Auto News for March 22

You may remember that virtually all automakers reached agreement with safety agencies to make automatic braking standard on most models within six years. Now Toyota has announced it will make it standard equipment on virtually all of its Toyota and Lexus offerings by the end of next year. “High-level driver assist technologies can do more than help protect people in the event of a crash; they can help prevent some crashes from ever happening in the first place,” said CEO of Toyota Motor North America.
Macan
Porsche will unveil a new base model Macan crossover at the New York show on that will sport not the current standard equipment 340 horsepower V6 engine, but a four rated at 252 horsepower and 273 lb-ft of torque and sell for $7,000 less than the current base model offering, according to the Detroit News. That would put the MSRP at $48,550 that will also give the owner a 15 percent gain in miles per gallon. The significantly lighter Macan will still take only 6.1 seconds to hit 60 from a stop.
The ten speed transmission might be what an old friend of my family would call, “The coming thing.” A top GM official said a ten speed automatic will be featured on the 2017 Camaro and seven other upcoming GM models. The tranny was a joint development project with Ford that will put one in the Ford Raptor first. The two automakers are believed to also be working on a nine speed for use in front drive models.
A study from personal finance website GOBankingRates.com finds there is a $7,216 cost difference between owning a car in Michigan and New Hampshire. The study found Michigan is the most expensive place to own a car with a total cost for 3 years of ownership coming in at $15,314. In New Hampshire, the cost was $8,098 helped by the fact the state does not have a general sales tax.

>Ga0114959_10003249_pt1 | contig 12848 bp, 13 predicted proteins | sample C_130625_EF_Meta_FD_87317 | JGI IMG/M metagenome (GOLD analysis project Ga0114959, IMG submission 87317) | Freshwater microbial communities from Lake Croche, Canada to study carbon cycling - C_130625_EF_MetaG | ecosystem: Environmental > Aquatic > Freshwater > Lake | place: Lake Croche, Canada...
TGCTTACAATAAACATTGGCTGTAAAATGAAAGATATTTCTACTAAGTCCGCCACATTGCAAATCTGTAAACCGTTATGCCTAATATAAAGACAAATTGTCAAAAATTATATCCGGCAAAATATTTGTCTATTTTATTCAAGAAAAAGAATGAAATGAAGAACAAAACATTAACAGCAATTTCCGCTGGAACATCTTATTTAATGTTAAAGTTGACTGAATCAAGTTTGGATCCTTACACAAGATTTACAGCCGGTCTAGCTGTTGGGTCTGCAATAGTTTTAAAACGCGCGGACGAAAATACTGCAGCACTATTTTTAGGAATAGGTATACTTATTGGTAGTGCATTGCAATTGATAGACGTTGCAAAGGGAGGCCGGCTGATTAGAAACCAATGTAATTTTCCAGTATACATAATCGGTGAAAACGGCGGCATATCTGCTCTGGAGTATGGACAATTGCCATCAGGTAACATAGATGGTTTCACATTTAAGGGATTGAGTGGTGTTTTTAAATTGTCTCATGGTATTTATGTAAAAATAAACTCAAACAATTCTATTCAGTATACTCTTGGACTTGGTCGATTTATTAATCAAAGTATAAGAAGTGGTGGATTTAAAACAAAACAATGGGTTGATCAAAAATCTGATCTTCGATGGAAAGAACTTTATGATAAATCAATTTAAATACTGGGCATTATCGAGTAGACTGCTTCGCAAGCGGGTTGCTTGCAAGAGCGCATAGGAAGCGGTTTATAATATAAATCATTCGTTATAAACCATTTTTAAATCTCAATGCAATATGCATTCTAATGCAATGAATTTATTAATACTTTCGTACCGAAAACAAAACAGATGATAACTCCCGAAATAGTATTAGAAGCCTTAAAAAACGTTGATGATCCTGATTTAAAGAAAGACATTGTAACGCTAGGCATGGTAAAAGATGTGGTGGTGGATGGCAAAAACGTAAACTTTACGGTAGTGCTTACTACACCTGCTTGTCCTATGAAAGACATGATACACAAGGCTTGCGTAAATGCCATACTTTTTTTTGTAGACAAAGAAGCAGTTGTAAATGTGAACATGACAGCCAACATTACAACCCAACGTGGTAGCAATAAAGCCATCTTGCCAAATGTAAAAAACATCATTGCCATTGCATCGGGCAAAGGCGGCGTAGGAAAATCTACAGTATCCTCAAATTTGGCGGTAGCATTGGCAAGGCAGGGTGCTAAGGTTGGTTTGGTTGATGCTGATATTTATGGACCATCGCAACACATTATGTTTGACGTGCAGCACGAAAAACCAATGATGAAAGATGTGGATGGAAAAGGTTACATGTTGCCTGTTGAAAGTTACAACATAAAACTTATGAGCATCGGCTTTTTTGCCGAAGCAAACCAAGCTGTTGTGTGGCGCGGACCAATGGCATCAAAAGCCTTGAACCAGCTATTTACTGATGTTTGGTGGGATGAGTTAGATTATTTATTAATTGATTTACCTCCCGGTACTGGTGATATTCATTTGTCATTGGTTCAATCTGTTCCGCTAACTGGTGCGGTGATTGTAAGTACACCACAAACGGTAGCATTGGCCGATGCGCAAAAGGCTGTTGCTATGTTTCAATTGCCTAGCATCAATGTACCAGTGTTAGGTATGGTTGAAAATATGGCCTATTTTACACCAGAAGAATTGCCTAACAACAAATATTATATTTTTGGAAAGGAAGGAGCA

Other cheap states to own wheels are Missouri, North Carolina, Wisconsin, Ohio, and Virginia. California is the second most expensive state followed by the District of Columbia, New Jersey, Florida and Maryland.
Of the time spent in the car buying process, 60 percent is allocated to using third-party sites or apps to research and shop online. That’s according to a new study conducted for Autotrader and IHS Automotive. It found that of the 88 percent of shoppers using the Internet for vehicle shopping, 78 percent use third-party sites or apps. The study points up how important it is for dealers to spell out what kind of shopping experience customers may experience and what sets them apart from the competition, the authors said. Customer satisfaction falls 20 points if the consumer has to interact with four or more people at the dealership.
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